Back to Vincent’s Question
A few days ago Vincent Phelps postulated this question: “Titanium hammers claim to put a greater amount of energy into the nail. What impact (no pun intended) does that have on galvanized fasteners? I’ve seen failure of the protective coating and even the heads being broken by worn out by air nailers on pallet boxes. Would the change in energy transfer be more or less likely to damage the coating?”
My first thought was the nails being used on pallets, if they are galvanized at all, are going to be electroplated.
I’ve written before on the Building Code non-acceptance of electroplated nails in contact with pressure preservative treated lumber: https://www.hansenpolebuildings.com/2012/10/galvanized-nails/.
Electroplating is a process which uses electrical current to reduce cations of a desired material from a solution and coat a conductive object with a thin layer of the material, such as a metal. Electroplating is primarily used for depositing a layer of material to bestow a desired property like corrosion protection. The process used in electroplating is called electrodepositing; the process is analogous to a galvanic cell acting in reverse.
The part to be plated is the cathode of the circuit. In one technique, the anode is made of the metal to be plated on the part. Both components are immersed in a solution called an electrolyte containing one or more dissolved metal salts as well as other ions that permit the flow of electricity. A rectifier supplies a direct current to the anode, oxidizing the metal molecules that comprise it and allowing them to dissolve in the solution.
At the cathode, the dissolved metal ions in the electrolyte solution are reduced at the interface between the solution and the cathode, so they “plate out” onto the cathode. The rate at which the anode is dissolved is equal to the rate at which the cathode is plated, vis-a-vis the current flowing through the circuit. In this manner, the ions in the electrolyte bath are continuously replenished by the anode.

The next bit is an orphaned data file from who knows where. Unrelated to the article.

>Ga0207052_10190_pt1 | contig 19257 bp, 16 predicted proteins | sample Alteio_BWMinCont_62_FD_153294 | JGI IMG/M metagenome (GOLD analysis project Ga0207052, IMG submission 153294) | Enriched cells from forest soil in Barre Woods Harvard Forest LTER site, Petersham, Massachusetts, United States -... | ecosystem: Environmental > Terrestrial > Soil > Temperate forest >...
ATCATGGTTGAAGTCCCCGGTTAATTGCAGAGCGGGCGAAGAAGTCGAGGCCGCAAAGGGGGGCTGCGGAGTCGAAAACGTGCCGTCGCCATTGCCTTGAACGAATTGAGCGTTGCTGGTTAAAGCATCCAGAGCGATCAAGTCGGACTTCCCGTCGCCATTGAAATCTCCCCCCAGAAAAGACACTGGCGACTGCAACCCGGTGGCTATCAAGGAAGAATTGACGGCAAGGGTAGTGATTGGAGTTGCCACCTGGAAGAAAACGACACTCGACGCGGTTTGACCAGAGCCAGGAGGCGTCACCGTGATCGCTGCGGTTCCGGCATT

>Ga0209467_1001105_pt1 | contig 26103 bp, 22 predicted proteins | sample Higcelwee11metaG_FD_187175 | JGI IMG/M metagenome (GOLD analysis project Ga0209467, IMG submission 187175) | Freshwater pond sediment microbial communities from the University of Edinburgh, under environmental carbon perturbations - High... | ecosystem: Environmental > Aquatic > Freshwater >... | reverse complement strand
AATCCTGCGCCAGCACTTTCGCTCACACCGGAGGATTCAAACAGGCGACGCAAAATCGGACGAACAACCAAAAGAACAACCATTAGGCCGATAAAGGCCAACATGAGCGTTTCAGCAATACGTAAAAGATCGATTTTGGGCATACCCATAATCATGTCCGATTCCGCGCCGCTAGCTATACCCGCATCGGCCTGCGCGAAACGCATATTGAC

Zinc metal has a number of characteristics which make it well-suited for use as a coating for protecting iron and steel products from corrosion. Its excellent corrosion resistance in most environments accounts for its successful use as a protective coating on a variety of products and in many exposure conditions. The excellent field performance of zinc coatings results from their ability to form dense, adherent corrosion product films and a rate of corrosion considerably below ferrous materials, some 10 to 100 times slower, depending upon the environment. While a fresh zinc surface is quite reactive when exposed to the atmosphere, a thin film of corrosion products develops rapidly, greatly reducing the rate of further corrosion.
This is also called zinc coating, but applied in a cold, electrolytic bath rather than a molten zinc bath. Traditionally the plating/coatings are thinner than hot dipped and not suitable for extended outdoor exposure. In this process a layer of pure zinc is applied. The thickness of plating ranges from a few microns on cheap hardware components to 15 microns or more on good-quality fasteners. Technical and cost issues prevent the economical plating of components with heavier coatings.
These thin electroplated coatings could very well be damaged or removed, under impact.
To get the most definitive answer to Vincent’s question, I went to the experts – Maze Nails (some earlier kudos for Maze Nails can be found here: https://www.hansenpolebuildings.com/2016/01/pressure-treatment-beyond-cca/)
Maze Nails president, Roelif Loveland responded to my question almost immediately, “We are not aware of any damage caused to the Double Hot-Dip Galvanized coating on our Maze Post and Framing nails due to the use of titanium hammers. The zinc is tightly “welded” onto the nails in our Maze type of coating – so it does not chip off the way galvanizing can on cheap nails.”
Moral of the story – use hot dipped galvanized nails!
P.S. (from Roelif) I should mention waffle faced hammers, however, can be pretty destructive to zinc coatings – and should be avoided when driving galvanized nails. They are like using a meat tenderizer on the nail head – and can beat up the zinc pretty badly. Smooth faced hammers are best for this application.